Of course, the story started with a leak. Someone leaked to Glenn Greenwald of the Guardian newspaper a copy of a 90-day court order, one of many since the country embarked on a War on Terror, requiring Verizon to provide "metadata" on its customers: not the content of their calls, but information on whom they call, how often, for how long, etc. Verizon is not the only service provider in this respect. The Internet is being monitored as well. This should not be news to anyone, but some people continue to be shocked that these practices continue under a Democratic administration. Some of that shock may be exaggerated for partisan reasons, and the leak itself may have been timed to exacerbate anxiety over the Obama administration's surveillance on other fronts. The opposition hasn't really shown a united front on this; neocons have defended the practice while libertarians are alarmed and some congressmen dispute the President's claim that "every member" of the House of Representatives was briefed about the program. Nevertheless, the shoe is definitely on the other foot now. A decade ago, liberals feared the Patriot Act in large part because they feared that the Bush administration would use it to link dissent with sympathy for terrorism. Some conservatives will worry now because they may suspect that Obama will use this power to target his own rather than the country's enemies. A relative handful of libertarians and leftists have been consistent in opposition. How many people really trust government -- not just a particular partisan administration but government in general -- not to abuse such powers? On the other hand, how many of us really trust our fellow man? If this is all about the War on Terror, the simple answer remains to change the policies that provoke terrorism. You might still have a handful of jihadists waging a self-conscious war of aggression, as some presume all jihadists have been doing all along, but they wouldn't last long. But while the present controversy is a legacy of the war on Islamist terrorism, a case can be made that there remains good reason for the government to continue these practices -- if they can be useful in any way in preventing domestic terrorism or lone-wolf amoklaufs. If you want to prevent crime -- particularly mass murder -- rather than punish it after the fact, isn't surveillance inevitably necessary? Liberals may look to gun control or social reform as the effective solutions to violence, while conservatives may want to restrict surveillance to the realm of mental health. Across the board, however, the biggest objection is the offense widely felt at the mere idea of being surveilled. To many, it is a fundamental violation of privacy, or a denial of the presumption of innocence to which they consider themselves entitled. Well, James Madison said government itself wouldn't be necessary if men were angels, and the further we get from that ideal, the more government we're bound to get. Maybe we've reached a point where we don't -- or can't -- presume each other innocent in a way that should exempt us from suspicion and surveillance. On the issue of gun violence I've written repeatedly that we can't divide the populace between the innocent whose rights should not be infringed and the "criminals" who should and somehow can be kept from guns without infringing the rights of the innocent. We simply can't know when an innocent person will snap, cross over to the dark side, etc. That's why entrusting our protection to the innocent only leaves us vulnerable on every side. Maybe, rather than worry or grumble about what's necessary today, we should think about what it will take to get back to, or for the first time reach, that point where we all trust each other enough to respect each other as both citizens in public and individuals in private, not only in this country but around the world.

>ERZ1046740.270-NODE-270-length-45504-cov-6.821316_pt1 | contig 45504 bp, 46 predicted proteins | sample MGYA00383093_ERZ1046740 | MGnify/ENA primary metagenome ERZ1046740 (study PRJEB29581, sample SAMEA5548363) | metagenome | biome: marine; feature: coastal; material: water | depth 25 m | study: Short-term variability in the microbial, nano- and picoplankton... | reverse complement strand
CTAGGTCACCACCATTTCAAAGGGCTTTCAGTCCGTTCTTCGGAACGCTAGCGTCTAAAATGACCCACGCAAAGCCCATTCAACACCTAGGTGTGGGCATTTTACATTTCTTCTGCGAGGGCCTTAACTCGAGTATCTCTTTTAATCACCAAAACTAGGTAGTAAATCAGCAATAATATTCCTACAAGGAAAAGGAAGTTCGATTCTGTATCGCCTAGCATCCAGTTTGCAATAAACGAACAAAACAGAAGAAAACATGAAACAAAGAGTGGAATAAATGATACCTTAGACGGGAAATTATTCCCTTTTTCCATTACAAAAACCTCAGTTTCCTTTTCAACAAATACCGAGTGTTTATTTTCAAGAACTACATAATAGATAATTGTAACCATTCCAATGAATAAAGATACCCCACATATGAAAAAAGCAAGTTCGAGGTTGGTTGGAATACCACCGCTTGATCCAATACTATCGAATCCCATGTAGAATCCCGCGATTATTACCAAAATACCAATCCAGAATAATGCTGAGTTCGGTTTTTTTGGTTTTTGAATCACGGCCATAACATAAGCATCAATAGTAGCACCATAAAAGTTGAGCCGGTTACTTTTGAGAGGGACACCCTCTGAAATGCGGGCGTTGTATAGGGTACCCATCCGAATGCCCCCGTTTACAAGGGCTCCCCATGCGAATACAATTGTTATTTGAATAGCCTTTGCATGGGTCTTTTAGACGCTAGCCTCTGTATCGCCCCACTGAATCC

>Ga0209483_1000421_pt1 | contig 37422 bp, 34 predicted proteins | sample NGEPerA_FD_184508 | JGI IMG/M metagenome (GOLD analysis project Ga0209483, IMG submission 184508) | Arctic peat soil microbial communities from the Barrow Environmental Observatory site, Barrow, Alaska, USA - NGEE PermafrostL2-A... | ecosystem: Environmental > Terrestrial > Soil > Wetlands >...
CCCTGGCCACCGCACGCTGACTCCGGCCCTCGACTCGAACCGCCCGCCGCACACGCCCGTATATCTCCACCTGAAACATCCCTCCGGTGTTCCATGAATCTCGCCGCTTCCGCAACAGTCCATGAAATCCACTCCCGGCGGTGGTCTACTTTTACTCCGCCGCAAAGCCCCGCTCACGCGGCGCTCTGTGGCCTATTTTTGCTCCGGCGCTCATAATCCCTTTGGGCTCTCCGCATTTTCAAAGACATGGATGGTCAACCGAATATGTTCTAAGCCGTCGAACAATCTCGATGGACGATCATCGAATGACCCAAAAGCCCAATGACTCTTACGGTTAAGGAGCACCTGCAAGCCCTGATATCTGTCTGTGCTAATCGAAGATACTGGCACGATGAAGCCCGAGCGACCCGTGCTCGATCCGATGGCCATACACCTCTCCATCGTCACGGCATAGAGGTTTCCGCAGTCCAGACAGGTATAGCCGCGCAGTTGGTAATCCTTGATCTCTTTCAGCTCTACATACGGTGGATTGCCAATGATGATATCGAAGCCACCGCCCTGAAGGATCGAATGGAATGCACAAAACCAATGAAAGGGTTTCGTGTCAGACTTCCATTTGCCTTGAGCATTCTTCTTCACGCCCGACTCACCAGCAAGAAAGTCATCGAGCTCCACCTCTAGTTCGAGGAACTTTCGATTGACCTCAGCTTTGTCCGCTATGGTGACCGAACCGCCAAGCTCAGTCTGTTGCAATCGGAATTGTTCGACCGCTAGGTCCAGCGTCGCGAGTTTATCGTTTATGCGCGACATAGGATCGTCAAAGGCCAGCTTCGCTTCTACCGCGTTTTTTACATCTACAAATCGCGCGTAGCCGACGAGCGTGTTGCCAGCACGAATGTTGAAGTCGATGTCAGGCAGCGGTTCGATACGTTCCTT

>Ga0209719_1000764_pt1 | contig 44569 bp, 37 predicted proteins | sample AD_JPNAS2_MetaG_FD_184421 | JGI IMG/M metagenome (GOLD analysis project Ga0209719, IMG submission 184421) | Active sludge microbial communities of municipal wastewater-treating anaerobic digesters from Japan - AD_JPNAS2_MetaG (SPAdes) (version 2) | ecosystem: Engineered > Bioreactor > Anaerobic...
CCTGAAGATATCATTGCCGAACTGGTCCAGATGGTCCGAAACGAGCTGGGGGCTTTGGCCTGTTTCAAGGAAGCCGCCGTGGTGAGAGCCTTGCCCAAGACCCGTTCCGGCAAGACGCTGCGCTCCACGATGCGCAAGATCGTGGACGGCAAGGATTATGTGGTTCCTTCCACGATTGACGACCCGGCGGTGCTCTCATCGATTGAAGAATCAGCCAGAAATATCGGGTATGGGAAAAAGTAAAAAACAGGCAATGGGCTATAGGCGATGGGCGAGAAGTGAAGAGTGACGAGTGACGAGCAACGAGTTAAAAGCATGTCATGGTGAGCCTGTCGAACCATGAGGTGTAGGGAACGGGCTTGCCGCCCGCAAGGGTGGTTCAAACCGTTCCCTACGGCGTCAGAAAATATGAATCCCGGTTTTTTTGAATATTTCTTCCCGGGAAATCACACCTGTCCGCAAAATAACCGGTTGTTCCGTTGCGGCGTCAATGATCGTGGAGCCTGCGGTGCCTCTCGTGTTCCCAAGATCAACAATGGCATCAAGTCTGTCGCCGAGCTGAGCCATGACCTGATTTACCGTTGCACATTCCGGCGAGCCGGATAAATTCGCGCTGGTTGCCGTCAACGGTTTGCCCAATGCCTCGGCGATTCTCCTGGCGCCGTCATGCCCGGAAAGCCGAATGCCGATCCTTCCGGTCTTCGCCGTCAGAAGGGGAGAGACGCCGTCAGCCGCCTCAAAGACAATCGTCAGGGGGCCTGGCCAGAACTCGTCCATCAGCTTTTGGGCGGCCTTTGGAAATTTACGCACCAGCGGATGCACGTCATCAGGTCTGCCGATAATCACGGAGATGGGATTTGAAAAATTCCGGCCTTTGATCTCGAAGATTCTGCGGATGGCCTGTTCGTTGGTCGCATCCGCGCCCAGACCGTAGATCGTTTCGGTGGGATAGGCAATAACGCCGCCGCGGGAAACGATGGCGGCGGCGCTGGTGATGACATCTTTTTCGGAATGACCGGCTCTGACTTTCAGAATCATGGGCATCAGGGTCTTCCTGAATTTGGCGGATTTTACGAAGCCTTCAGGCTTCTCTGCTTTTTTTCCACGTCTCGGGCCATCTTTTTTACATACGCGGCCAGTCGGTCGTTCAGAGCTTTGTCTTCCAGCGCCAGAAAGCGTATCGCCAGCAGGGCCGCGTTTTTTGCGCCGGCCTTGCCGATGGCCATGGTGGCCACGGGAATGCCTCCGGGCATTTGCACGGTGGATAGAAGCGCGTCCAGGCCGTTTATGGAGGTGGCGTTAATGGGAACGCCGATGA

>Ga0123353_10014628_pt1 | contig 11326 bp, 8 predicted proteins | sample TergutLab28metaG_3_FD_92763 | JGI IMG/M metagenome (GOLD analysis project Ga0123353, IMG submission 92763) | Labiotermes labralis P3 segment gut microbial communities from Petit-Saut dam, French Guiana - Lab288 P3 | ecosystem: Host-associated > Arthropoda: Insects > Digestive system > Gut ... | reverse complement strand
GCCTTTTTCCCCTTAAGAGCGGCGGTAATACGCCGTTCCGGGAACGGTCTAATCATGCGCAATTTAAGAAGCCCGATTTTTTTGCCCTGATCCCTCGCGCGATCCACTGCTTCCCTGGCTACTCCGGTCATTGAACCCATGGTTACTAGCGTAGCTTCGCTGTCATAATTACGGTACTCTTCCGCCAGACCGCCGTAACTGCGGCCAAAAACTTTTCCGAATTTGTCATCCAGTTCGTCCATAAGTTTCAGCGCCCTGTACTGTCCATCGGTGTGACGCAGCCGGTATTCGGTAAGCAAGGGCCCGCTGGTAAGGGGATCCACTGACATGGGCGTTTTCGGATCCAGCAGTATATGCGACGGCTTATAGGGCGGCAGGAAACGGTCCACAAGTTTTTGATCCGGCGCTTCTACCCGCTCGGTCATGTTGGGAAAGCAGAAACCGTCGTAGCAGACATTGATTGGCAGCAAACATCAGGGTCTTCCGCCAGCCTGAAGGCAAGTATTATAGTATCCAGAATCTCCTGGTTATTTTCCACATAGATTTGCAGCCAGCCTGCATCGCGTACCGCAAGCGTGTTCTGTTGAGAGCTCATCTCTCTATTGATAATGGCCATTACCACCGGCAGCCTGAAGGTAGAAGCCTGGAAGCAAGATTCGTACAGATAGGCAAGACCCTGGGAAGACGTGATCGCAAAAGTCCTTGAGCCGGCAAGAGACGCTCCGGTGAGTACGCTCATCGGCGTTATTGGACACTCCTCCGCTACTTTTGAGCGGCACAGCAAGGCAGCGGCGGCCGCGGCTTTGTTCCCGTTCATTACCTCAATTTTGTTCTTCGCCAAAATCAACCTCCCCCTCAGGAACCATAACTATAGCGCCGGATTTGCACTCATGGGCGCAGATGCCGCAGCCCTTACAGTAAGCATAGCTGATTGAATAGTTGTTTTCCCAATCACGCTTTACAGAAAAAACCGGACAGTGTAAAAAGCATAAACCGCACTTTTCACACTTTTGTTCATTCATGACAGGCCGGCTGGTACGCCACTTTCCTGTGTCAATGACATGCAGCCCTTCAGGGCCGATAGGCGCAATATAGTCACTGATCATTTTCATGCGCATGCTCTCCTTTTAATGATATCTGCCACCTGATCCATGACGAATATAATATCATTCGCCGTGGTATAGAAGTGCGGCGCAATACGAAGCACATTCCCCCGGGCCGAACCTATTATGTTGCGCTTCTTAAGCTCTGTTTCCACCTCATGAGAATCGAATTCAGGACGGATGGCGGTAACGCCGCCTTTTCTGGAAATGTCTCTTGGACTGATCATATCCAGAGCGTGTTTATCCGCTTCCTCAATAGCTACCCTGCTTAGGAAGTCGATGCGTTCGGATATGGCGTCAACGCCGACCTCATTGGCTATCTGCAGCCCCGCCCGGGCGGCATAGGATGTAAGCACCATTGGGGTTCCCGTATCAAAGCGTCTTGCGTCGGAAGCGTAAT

For all I know, discussing that will put us under suspicion, but that's life -- for now, at least.